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Dragonfly: Convincing Costner

  Crescent Blues Movie Views

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Bullwinkle says, "Teeny, weenie chili beanie, the spirits are about to speak." And Dr. Joe Darrow (Kevin Costner) gets an earful after his beloved wife, Emily, joins the ghost guard while on a Red Cross jaunt to Venezuela. Her trip goes belly up -- just like her bus -- when an avalanche sweeps the vehicle over a cliff and into a raging river, killing all aboard. Next stop: The Other Side.

Emily's unrecovered body leaves a big gap in the closure process, and Dr. Joe can't let go. In his grief he obsesses over her dragonfly birthmark and sees dragonflies and other strange symbols everywhere he looks.

Dazed and confused, he wanders into Pediatrics, where young Jeffrey -- child flatline aficionado -- offers him hope. Recently returned from a near death experience, Jeffrey tells Dr. Joe of the "Rainbow" encounter with Emily and hints at a mysterious message she must deliver.

Intrigued and fascinated by other incoming messages from beyond and the unusual antics of his pet, the oldest and scruffiest non-talking parrot on earth, Dr. Joe starts losing touch with reality.

His psychotic behavior threatens to jeopardize his medical practice. His friends and neighbors advise him to stop acting like a nut and take a vacation. Maybe go white water rafting, or watch an episode of Survivor. Dr. Joe walks a thin line between sanity and madness.

Did Emily really die in the crash, or did she survive and find a way to contact Dr. Joe through mental telepathy? Will Dr. Joe discover Emily's "Rainbow" message before it's too late? Will the audience figure out the story's ending before the final disclosure scene? Probably not.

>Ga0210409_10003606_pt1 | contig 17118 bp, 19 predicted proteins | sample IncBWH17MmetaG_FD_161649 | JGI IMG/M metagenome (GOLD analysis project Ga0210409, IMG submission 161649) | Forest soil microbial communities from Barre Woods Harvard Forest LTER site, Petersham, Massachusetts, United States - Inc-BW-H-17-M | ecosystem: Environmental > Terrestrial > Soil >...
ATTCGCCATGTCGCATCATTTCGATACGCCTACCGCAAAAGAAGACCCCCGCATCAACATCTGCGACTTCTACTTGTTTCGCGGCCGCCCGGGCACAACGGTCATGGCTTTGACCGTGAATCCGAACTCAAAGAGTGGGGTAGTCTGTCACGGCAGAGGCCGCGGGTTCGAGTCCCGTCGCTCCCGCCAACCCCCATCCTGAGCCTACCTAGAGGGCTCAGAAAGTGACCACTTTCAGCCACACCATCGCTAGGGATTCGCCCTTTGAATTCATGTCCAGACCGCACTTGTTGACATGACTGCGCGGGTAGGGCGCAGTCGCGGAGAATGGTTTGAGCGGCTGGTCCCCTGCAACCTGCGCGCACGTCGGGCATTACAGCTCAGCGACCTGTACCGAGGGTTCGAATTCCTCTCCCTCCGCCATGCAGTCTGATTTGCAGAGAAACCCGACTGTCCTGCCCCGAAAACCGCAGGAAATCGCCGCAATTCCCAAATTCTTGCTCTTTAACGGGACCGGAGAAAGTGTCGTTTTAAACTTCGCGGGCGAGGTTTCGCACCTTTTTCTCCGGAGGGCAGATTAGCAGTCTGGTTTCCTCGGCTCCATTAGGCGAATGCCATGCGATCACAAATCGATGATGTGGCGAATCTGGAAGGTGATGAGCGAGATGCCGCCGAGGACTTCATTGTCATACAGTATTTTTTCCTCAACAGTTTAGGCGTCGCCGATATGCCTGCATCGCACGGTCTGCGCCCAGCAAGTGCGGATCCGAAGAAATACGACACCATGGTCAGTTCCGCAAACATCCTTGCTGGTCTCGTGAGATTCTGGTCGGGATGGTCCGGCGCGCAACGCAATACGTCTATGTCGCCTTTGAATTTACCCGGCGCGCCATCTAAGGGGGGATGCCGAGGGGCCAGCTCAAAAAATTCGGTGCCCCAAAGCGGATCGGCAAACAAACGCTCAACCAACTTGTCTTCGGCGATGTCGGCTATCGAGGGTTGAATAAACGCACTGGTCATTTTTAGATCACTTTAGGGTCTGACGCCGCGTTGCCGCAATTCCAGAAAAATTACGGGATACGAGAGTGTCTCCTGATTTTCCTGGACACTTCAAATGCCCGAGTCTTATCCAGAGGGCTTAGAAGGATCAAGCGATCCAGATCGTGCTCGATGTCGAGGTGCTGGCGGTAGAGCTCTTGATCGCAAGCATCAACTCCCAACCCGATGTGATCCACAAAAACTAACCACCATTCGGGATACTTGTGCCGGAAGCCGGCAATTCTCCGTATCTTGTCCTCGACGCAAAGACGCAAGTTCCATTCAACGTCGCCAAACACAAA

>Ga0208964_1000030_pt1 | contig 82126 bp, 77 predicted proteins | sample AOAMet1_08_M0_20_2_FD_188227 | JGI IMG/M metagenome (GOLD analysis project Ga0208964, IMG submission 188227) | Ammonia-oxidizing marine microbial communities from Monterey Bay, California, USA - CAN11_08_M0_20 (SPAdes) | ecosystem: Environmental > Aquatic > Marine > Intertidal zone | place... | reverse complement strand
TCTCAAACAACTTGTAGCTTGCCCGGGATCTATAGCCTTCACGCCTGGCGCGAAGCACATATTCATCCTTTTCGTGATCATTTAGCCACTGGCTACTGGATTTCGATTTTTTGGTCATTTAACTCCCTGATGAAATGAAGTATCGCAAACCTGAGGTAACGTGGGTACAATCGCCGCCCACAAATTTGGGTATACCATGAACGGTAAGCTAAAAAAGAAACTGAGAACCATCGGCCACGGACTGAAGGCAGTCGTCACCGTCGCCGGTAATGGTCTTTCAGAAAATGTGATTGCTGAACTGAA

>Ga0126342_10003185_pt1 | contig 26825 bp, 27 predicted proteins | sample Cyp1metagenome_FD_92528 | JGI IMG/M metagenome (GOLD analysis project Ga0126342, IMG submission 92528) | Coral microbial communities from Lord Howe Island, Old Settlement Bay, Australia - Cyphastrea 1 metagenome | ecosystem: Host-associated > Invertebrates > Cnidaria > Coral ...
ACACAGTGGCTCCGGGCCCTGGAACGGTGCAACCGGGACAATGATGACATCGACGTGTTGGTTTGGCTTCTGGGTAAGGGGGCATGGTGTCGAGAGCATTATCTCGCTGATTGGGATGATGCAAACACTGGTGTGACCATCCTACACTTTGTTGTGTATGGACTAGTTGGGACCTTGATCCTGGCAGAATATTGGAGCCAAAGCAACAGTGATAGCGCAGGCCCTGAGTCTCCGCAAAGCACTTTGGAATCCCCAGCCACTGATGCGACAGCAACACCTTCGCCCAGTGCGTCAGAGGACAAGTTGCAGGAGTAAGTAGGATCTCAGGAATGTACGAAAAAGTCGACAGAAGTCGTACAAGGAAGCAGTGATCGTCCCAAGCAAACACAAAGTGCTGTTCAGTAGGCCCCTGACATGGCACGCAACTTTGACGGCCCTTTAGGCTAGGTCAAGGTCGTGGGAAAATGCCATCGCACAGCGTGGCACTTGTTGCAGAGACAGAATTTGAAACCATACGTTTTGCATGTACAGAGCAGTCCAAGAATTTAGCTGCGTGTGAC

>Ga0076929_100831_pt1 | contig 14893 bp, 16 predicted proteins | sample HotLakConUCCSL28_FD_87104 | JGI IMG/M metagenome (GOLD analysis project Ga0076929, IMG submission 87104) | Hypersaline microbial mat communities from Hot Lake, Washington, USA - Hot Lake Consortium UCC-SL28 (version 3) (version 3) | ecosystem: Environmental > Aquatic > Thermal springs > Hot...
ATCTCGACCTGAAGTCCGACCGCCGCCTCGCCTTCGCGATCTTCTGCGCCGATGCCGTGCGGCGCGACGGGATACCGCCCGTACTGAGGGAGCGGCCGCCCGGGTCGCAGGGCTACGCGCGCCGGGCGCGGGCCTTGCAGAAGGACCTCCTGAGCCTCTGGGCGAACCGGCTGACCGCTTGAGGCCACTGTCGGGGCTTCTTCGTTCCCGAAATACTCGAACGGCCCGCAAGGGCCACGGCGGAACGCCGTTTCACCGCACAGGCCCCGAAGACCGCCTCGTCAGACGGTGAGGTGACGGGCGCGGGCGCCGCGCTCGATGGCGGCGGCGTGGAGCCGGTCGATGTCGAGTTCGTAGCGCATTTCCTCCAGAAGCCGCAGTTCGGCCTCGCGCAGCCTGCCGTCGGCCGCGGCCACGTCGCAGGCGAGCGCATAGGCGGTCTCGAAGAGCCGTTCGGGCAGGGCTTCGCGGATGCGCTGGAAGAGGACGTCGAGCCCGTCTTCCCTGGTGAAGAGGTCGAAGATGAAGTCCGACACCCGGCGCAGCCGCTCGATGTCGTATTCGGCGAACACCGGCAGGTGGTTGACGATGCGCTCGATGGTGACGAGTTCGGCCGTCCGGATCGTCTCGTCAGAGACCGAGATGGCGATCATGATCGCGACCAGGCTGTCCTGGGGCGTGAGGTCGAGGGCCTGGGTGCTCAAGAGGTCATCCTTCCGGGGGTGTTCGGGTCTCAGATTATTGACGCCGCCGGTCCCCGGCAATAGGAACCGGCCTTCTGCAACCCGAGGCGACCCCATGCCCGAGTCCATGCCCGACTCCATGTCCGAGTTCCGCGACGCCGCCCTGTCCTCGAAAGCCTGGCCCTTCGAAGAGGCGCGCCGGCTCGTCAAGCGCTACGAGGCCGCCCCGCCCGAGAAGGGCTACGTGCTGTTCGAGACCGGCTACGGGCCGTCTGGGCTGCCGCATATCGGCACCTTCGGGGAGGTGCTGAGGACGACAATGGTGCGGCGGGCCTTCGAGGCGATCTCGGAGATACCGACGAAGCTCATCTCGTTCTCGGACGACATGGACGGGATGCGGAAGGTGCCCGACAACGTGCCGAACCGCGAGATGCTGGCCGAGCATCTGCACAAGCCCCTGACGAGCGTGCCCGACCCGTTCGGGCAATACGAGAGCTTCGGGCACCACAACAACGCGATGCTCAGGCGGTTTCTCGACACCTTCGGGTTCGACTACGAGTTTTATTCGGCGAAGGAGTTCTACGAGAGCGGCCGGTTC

Squeaking doors, haunting voices and ghostly lights set the tone for this interesting combination of The Sixth Sense, The Mothman Prophecies and The Others. And just like in Waterworld, Kevin Costner finds himself spending some quality time under the surface -- except this time, no gills.

Other reviewers must be playing "Rip Kevin A New One" and forgot to invite me. I thought Kevin did a good job. How many facial expressions does it take to portray a grieving widower who hears voices? This movie presented interesting characters in an interesting story with an interesting ending. I give it a "B ." What do you think?

Dixie Says: Watching a Kevin Costner movie usually leaves me feeling empty inside. Not so with this one. I remained awake and cried with joy at the surprise ending.

Everyone demonstrated solid acting skills. I thought the old parrot gave an Oscar winning performance during his (almost) death scene. Kathy Bates, looking like Drew Carey on a bad hair day, showed unsurprising sensitivity as Kevin's helpful neighbor. Kevin, usually acting like some condescending moron, showed remarkable depth as the bereaved widower. I actually felt sympathy for his loss.

Other sources may hammer this movie into oblivion, but I liked it. I give it a "B" for (secret word). See the movie to discover the secret word.

Don & Dixie Mitchell

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